New investment disclosures lack detail

Some financial providers are doing the bare minimum to comply with new rules



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New disclosure rules promised to provide investors more clarity on performance, charges and fees, but some financial institutions have decided to provide only the minimum information required.

The new regulatory requirements are laid out in CRM2, the second phase of the Client Relationship Model adopted by the Canadian Securities Administrators. Under these rules financial institutions must now provide investors with two new reports. These reports are separate from the portfolio statements investors already receive and view online. While portfolio statements dazzle with tables and charts to illustrate performance, they leave out some crucial information. The new mandate attempts to fill in the gaps with one report focusing on performance and the other summarizing charges and compensation.

The new rules state that financial institutions, like banks and discount brokerages, only have to provide investors with a one-year personal rate of return this year, regardless of how long the account has been open. They have until 2019 before they have to provide a three-year rate of return.

Minimum requirements

Canada’s largest financial institution is just one of the firms providing the minimum disclosures. While RBC’s “Annual investment performance report” for Direct Investing clients has space to show the money-weighted rate of return for the past 10 years, the current report being mailed to clients only shows a one-year return. RBC does, however, provide more detailed performance data online. (See comparison below)

RBC says it has also shifted to the dollar-weighted returns from time-weighted returns on all of its statements to align with the new reports. (Dollar-weighted returns account for contributions and withdrawals. Prior to this change, time-weighted rates of return were the industry standard, an approach that is less sensitive to money being added or taken out of the account.)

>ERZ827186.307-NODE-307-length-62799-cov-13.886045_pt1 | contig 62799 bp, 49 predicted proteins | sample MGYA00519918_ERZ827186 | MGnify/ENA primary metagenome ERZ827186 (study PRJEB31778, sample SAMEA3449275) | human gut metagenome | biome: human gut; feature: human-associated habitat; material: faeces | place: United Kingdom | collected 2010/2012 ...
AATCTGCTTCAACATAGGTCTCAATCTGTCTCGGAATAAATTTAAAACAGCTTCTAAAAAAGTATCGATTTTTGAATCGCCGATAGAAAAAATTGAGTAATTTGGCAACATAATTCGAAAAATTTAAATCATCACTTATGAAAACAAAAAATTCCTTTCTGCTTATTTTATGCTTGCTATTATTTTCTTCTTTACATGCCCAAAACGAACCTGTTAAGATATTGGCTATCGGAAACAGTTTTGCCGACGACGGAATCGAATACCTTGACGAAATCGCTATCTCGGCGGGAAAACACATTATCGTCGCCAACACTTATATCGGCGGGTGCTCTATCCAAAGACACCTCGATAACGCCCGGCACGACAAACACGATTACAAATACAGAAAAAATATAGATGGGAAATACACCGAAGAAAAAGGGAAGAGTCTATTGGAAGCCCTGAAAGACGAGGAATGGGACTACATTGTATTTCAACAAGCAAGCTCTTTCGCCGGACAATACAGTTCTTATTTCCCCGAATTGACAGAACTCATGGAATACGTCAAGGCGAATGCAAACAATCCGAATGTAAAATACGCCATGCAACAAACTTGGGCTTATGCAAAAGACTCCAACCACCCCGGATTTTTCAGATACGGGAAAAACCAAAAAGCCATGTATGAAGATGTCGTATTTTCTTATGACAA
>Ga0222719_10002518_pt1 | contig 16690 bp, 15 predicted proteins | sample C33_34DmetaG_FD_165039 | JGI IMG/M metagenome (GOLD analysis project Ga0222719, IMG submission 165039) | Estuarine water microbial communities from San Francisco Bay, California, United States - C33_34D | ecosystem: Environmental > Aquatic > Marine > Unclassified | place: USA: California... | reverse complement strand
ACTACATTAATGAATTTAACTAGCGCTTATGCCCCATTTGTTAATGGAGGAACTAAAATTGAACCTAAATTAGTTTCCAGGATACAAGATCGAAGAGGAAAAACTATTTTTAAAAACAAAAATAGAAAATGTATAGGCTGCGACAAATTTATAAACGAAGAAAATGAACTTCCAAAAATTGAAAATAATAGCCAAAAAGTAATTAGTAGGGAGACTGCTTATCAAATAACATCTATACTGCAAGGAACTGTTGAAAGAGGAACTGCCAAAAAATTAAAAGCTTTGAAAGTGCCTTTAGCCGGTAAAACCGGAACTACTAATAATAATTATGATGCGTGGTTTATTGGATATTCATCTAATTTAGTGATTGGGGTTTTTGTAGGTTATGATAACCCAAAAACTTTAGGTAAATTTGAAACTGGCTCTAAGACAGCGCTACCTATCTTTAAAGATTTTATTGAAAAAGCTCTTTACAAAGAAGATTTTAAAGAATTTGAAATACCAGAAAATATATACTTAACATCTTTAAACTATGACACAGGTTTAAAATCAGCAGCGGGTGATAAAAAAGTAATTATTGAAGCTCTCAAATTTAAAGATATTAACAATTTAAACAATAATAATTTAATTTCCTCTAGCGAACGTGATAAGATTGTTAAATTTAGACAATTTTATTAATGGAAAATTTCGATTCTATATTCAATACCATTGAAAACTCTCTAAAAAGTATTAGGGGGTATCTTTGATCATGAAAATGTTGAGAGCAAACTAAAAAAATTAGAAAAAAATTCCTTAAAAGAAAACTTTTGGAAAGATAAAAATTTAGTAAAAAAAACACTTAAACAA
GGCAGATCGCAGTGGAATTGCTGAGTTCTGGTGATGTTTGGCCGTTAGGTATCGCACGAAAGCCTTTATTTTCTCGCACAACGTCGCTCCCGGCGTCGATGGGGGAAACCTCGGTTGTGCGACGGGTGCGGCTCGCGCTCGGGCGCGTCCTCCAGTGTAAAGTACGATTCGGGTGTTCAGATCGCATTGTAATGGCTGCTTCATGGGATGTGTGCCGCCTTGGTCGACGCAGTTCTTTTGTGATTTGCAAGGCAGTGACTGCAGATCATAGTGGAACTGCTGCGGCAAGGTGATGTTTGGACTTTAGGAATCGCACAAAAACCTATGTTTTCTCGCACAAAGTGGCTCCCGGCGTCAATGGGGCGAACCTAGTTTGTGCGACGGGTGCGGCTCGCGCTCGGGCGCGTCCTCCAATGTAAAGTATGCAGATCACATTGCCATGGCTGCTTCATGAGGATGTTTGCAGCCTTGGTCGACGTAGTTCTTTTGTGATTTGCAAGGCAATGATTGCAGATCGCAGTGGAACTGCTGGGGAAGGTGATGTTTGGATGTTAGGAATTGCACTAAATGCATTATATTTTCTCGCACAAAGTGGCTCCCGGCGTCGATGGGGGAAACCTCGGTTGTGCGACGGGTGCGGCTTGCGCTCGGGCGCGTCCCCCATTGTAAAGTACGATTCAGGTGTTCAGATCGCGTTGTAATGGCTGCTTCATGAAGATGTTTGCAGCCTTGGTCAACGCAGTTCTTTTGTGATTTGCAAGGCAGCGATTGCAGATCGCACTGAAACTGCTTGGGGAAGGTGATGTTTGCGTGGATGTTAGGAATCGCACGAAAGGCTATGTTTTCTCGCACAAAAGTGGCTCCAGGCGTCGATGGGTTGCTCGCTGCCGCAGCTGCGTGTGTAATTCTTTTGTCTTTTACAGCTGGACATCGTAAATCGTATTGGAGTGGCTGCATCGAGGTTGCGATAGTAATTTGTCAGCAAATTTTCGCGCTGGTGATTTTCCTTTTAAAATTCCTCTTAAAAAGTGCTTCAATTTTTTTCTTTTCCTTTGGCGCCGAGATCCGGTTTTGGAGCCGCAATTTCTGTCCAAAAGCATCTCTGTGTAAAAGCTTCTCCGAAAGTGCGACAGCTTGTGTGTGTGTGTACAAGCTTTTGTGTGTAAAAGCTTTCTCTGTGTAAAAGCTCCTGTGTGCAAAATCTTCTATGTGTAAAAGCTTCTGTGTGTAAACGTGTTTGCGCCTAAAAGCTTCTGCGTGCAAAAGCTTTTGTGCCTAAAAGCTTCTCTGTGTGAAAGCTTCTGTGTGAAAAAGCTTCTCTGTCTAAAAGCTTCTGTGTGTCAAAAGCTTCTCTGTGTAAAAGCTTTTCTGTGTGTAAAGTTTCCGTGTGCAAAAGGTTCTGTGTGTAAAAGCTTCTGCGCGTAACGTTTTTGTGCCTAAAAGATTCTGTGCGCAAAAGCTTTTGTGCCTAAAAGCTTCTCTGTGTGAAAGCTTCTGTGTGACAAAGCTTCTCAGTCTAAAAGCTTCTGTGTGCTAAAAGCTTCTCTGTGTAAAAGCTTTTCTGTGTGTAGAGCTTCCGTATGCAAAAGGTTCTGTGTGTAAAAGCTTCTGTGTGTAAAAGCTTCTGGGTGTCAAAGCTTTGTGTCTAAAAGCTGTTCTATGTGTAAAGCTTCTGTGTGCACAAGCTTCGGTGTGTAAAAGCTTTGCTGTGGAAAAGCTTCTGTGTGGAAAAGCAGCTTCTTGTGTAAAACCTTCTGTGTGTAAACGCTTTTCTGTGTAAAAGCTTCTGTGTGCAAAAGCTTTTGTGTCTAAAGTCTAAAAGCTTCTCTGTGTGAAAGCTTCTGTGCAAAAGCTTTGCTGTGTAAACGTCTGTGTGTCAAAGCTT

RBC isn’t an outlier. Tom Bradley, president of Steadyhand Investment Funds, has been collecting samples from different firms and says so far the quality of the reports is all over the map. “Most firms are doing the minimum,” he says. Scotia, he adds, is displaying three years of returns, “which is only slightly more helpful.”

Better transparency

In contrast, the reports Tangerine clients will receive over the coming weeks are more robust. “We’ve gone a little bit beyond the minimum requirements,” says Tangerine Investments Director David McGann. The difference is most noticeable on the performance summary Tangerine will be sending to clients. That report will itemize client deposits, contributions, withdrawals, as well as provide an annualized rate of return since the account was opened.

“The focus of these new reports is strictly about more transparency,” says McGann, particularly when it comes to fee disclosures. This is going to catch investors by surprise, he says. A survey conducted on behalf of Tangerine found that more than a third of respondents said they don’t pay any fees. Another 11% of said were unsure if they pay fees at all. There is going to be a huge sticker shock, predicts McGann. Some investors are going to see fees in the thousands, he adds.

Investors should know, however, that the charges they see in this new report will only show a portion of fees. While they will see transaction charges and trailing commissions, they won’t see the full breakdown of the management fees on products they may hold.

Exposing trailing commissions